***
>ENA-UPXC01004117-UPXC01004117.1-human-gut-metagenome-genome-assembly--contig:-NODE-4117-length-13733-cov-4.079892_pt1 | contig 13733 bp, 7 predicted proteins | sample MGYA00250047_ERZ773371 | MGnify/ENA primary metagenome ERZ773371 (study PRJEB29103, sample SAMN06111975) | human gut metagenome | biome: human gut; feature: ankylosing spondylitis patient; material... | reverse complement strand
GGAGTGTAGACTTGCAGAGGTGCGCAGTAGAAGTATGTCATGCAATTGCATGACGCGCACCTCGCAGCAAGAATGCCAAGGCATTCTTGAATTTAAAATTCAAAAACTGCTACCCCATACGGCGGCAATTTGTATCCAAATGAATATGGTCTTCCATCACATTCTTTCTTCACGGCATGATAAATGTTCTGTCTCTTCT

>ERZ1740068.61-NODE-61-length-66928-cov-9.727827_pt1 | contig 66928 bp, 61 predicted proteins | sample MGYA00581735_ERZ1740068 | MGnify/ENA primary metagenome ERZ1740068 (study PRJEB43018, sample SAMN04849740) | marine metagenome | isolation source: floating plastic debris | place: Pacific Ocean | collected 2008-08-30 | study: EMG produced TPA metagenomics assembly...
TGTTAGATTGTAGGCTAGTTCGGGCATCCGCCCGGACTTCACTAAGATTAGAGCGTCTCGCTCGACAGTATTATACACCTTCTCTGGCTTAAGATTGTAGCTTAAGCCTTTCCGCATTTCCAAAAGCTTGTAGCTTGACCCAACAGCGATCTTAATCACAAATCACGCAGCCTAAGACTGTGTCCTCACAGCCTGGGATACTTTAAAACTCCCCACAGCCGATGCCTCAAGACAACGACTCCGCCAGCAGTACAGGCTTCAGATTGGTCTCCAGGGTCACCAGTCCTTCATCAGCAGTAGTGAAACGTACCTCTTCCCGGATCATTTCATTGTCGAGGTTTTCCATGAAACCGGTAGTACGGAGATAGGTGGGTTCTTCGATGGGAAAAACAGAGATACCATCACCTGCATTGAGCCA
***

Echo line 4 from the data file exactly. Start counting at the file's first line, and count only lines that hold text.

TGTTAGATTGTAGGCTAGTTCGGGCATCCGCCCGGACTTCACTAAGATTAGAGCGTCTCGCTCGACAGTATTATACACCTTCTCTGGCTTAAGATTGTAGCTTAAGCCTTTCCGCATTTCCAAAAGCTTGTAGCTTGACCCAACAGCGATCTTAATCACAAATCACGCAGCCTAAGACTGTGTCCTCACAGCCTGGGATACTTTAAAACTCCCCACAGCCGATGCCTCAAGACAACGACTCCGCCAGCAGTACAGGCTTCAGATTGGTCTCCAGGGTCACCAGTCCTTCATCAGCAGTAGTGAAACGTACCTCTTCCCGGATCATTTCATTGTCGAGGTTTTCCATGAAACCGGTAGTACGGAGATAGGTGGGTTCTTCGATGGGAAAAACAGAGATACCATCACCTGCATTGAGCCA